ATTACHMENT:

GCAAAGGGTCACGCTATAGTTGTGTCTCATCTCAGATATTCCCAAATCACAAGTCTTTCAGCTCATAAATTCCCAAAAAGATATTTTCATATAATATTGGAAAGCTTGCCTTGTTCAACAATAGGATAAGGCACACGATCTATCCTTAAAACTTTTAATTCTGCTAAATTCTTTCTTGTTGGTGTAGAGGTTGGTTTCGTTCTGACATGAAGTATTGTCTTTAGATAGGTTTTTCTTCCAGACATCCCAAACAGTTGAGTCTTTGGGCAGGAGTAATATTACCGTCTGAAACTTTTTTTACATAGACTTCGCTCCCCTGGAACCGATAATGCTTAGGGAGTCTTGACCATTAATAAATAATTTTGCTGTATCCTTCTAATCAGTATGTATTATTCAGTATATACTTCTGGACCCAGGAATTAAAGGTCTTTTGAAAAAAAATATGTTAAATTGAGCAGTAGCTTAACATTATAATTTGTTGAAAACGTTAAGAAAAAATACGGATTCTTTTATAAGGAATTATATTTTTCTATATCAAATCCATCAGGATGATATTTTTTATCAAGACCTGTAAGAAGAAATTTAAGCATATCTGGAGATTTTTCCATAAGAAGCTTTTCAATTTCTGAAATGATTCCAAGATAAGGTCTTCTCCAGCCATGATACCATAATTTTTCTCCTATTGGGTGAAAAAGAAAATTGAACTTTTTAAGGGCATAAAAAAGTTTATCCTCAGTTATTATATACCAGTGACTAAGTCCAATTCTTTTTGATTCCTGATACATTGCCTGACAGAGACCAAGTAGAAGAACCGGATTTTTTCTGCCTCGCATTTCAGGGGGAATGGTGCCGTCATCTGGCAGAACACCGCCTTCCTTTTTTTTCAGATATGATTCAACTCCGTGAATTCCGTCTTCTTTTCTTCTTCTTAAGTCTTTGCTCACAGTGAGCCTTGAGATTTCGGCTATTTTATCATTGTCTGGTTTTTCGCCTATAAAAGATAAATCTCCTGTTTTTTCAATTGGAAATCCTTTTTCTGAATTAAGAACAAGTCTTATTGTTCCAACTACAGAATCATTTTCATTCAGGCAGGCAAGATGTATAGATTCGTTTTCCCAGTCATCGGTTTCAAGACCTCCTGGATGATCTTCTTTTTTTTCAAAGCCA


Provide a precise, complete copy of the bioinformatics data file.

GCAAAGGGTCACGCTATAGTTGTGTCTCATCTCAGATATTCCCAAATCACAAGTCTTTCAGCTCATAAATTCCCAAAAAGATATTTTCATATAATATTGGAAAGCTTGCCTTGTTCAACAATAGGATAAGGCACACGATCTATCCTTAAAACTTTTAATTCTGCTAAATTCTTTCTTGTTGGTGTAGAGGTTGGTTTCGTTCTGACATGAAGTATTGTCTTTAGATAGGTTTTTCTTCCAGACATCCCAAACAGTTGAGTCTTTGGGCAGGAGTAATATTACCGTCTGAAACTTTTTTTACATAGACTTCGCTCCCCTGGAACCGATAATGCTTAGGGAGTCTTGACCATTAATAAATAATTTTGCTGTATCCTTCTAATCAGTATGTATTATTCAGTATATACTTCTGGACCCAGGAATTAAAGGTCTTTTGAAAAAAAATATGTTAAATTGAGCAGTAGCTTAACATTATAATTTGTTGAAAACGTTAAGAAAAAATACGGATTCTTTTATAAGGAATTATATTTTTCTATATCAAATCCATCAGGATGATATTTTTTATCAAGACCTGTAAGAAGAAATTTAAGCATATCTGGAGATTTTTCCATAAGAAGCTTTTCAATTTCTGAAATGATTCCAAGATAAGGTCTTCTCCAGCCATGATACCATAATTTTTCTCCTATTGGGTGAAAAAGAAAATTGAACTTTTTAAGGGCATAAAAAAGTTTATCCTCAGTTATTATATACCAGTGACTAAGTCCAATTCTTTTTGATTCCTGATACATTGCCTGACAGAGACCAAGTAGAAGAACCGGATTTTTTCTGCCTCGCATTTCAGGGGGAATGGTGCCGTCATCTGGCAGAACACCGCCTTCCTTTTTTTTCAGATATGATTCAACTCCGTGAATTCCGTCTTCTTTTCTTCTTCTTAAGTCTTTGCTCACAGTGAGCCTTGAGATTTCGGCTATTTTATCATTGTCTGGTTTTTCGCCTATAAAAGATAAATCTCCTGTTTTTTCAATTGGAAATCCTTTTTCTGAATTAAGAACAAGTCTTATTGTTCCAACTACAGAATCATTTTCATTCAGGCAGGCAAGATGTATAGATTCGTTTTCCCAGTCATCGGTTTCAAGACCTCCTGGATGATCTTCTTTTTTTTCAAAGCCA